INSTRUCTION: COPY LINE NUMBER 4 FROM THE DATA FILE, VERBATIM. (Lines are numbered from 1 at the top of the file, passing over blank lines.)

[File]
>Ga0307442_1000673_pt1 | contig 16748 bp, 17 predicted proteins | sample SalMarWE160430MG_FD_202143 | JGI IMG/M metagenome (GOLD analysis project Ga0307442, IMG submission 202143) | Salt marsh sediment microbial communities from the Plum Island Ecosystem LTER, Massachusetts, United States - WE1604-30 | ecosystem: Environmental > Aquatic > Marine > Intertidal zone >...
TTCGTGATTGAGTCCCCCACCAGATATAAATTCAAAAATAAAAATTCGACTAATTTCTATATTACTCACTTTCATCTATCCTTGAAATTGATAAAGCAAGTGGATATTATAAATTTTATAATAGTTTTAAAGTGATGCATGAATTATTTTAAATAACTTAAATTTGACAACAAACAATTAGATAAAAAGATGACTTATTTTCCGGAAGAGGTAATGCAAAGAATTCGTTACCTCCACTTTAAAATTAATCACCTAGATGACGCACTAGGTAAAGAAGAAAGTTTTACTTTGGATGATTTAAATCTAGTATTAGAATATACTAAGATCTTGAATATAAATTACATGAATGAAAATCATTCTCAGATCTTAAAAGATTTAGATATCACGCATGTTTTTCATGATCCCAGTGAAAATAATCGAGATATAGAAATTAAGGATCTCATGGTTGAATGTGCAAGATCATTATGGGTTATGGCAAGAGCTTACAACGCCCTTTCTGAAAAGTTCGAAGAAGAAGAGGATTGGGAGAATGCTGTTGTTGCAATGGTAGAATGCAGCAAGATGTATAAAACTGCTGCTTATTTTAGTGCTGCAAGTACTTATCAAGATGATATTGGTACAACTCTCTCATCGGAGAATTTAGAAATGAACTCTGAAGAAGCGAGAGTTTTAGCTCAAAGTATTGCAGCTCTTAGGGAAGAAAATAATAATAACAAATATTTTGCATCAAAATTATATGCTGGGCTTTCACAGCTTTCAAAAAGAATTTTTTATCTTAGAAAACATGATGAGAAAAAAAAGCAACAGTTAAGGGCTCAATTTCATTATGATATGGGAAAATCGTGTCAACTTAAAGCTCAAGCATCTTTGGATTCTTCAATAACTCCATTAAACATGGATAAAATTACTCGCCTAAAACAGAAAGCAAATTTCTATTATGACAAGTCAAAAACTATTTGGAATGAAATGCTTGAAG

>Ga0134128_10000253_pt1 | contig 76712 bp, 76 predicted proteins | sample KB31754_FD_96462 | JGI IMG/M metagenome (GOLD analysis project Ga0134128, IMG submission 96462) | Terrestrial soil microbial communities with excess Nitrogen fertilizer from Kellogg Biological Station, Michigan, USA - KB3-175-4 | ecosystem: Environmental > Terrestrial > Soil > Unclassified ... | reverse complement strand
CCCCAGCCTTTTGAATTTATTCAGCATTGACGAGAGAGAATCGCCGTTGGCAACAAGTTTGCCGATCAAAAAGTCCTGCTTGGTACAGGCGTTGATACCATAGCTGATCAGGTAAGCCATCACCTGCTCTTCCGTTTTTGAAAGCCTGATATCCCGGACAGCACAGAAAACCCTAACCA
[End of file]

CCCCAGCCTTTTGAATTTATTCAGCATTGACGAGAGAGAATCGCCGTTGGCAACAAGTTTGCCGATCAAAAAGTCCTGCTTGGTACAGGCGTTGATACCATAGCTGATCAGGTAAGCCATCACCTGCTCTTCCGTTTTTGAAAGCCTGATATCCCGGACAGCACAGAAAACCCTAACCA